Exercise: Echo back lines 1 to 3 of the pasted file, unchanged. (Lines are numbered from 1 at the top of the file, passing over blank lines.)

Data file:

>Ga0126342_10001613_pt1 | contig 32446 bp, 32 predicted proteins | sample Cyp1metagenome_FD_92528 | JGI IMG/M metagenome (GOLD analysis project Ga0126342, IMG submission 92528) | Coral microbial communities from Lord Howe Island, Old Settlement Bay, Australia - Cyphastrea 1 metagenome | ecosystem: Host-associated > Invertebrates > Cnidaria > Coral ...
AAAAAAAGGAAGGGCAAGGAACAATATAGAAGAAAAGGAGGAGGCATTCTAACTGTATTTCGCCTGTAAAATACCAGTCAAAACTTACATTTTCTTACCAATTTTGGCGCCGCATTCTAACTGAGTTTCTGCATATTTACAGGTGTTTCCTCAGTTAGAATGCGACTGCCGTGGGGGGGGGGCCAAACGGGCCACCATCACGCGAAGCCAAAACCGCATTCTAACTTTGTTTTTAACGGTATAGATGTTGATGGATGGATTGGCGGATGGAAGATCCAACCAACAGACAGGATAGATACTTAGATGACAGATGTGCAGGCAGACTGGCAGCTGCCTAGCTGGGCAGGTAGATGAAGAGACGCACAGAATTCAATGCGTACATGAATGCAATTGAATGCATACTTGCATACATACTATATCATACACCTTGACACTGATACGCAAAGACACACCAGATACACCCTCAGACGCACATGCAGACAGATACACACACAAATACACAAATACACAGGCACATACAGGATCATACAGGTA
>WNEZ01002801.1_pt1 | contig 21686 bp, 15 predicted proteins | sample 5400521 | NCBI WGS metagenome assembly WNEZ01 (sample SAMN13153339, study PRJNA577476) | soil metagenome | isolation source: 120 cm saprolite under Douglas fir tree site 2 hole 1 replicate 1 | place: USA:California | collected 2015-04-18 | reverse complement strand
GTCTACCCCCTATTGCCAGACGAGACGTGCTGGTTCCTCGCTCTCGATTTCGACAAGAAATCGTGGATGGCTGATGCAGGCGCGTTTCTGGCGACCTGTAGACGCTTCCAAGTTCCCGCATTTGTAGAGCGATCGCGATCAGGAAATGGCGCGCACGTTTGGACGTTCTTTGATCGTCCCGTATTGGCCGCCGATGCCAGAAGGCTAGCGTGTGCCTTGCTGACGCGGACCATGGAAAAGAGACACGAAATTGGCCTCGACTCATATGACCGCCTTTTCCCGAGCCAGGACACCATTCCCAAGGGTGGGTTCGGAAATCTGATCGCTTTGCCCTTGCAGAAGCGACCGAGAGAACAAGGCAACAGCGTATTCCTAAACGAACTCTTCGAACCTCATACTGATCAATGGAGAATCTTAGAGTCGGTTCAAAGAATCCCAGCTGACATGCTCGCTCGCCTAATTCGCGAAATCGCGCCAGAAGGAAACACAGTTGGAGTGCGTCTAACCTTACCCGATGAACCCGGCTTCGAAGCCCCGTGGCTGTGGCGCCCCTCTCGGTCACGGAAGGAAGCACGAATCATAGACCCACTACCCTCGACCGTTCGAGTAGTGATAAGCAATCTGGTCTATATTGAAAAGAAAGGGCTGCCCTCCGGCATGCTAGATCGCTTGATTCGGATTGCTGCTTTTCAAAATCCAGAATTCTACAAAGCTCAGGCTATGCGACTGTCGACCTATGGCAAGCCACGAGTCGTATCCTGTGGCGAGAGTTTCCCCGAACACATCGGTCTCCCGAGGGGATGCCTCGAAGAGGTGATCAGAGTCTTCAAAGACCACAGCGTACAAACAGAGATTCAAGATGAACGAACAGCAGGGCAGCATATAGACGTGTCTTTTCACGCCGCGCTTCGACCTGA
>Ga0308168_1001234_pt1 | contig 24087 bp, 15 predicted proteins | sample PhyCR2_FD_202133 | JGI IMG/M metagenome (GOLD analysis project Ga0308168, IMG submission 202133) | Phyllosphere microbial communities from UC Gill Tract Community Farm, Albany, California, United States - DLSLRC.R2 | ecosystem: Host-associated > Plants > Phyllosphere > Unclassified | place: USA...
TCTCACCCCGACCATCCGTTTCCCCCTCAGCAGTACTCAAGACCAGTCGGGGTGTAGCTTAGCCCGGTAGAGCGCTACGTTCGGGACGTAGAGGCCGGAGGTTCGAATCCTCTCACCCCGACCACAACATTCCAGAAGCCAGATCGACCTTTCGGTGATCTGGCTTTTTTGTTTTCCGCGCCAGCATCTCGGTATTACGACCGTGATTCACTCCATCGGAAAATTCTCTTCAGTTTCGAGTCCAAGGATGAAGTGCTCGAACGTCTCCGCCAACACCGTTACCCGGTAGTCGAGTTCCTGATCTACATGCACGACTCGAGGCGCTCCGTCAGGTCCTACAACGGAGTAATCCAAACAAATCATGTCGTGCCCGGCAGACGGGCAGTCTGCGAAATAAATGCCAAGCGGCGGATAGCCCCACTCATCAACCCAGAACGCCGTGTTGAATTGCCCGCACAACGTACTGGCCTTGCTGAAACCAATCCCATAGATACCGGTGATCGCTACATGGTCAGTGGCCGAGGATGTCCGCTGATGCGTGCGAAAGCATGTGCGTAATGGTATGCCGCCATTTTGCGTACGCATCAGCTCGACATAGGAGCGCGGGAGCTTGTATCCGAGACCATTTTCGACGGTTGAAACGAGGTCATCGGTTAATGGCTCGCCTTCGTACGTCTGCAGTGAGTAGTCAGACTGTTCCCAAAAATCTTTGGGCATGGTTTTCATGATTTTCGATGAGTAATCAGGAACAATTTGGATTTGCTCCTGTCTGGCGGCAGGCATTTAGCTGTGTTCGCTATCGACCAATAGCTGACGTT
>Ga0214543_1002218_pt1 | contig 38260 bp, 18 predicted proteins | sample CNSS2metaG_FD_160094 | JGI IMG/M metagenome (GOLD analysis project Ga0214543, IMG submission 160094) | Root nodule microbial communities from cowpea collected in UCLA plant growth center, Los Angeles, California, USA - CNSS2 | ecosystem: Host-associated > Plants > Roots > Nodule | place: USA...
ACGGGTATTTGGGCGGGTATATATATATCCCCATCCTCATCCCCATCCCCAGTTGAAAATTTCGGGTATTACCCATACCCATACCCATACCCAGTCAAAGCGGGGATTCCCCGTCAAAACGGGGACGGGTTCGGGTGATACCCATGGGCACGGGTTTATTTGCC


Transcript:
>Ga0126342_10001613_pt1 | contig 32446 bp, 32 predicted proteins | sample Cyp1metagenome_FD_92528 | JGI IMG/M metagenome (GOLD analysis project Ga0126342, IMG submission 92528) | Coral microbial communities from Lord Howe Island, Old Settlement Bay, Australia - Cyphastrea 1 metagenome | ecosystem: Host-associated > Invertebrates > Cnidaria > Coral ...
AAAAAAAGGAAGGGCAAGGAACAATATAGAAGAAAAGGAGGAGGCATTCTAACTGTATTTCGCCTGTAAAATACCAGTCAAAACTTACATTTTCTTACCAATTTTGGCGCCGCATTCTAACTGAGTTTCTGCATATTTACAGGTGTTTCCTCAGTTAGAATGCGACTGCCGTGGGGGGGGGGCCAAACGGGCCACCATCACGCGAAGCCAAAACCGCATTCTAACTTTGTTTTTAACGGTATAGATGTTGATGGATGGATTGGCGGATGGAAGATCCAACCAACAGACAGGATAGATACTTAGATGACAGATGTGCAGGCAGACTGGCAGCTGCCTAGCTGGGCAGGTAGATGAAGAGACGCACAGAATTCAATGCGTACATGAATGCAATTGAATGCATACTTGCATACATACTATATCATACACCTTGACACTGATACGCAAAGACACACCAGATACACCCTCAGACGCACATGCAGACAGATACACACACAAATACACAAATACACAGGCACATACAGGATCATACAGGTA
>WNEZ01002801.1_pt1 | contig 21686 bp, 15 predicted proteins | sample 5400521 | NCBI WGS metagenome assembly WNEZ01 (sample SAMN13153339, study PRJNA577476) | soil metagenome | isolation source: 120 cm saprolite under Douglas fir tree site 2 hole 1 replicate 1 | place: USA:California | collected 2015-04-18 | reverse complement strand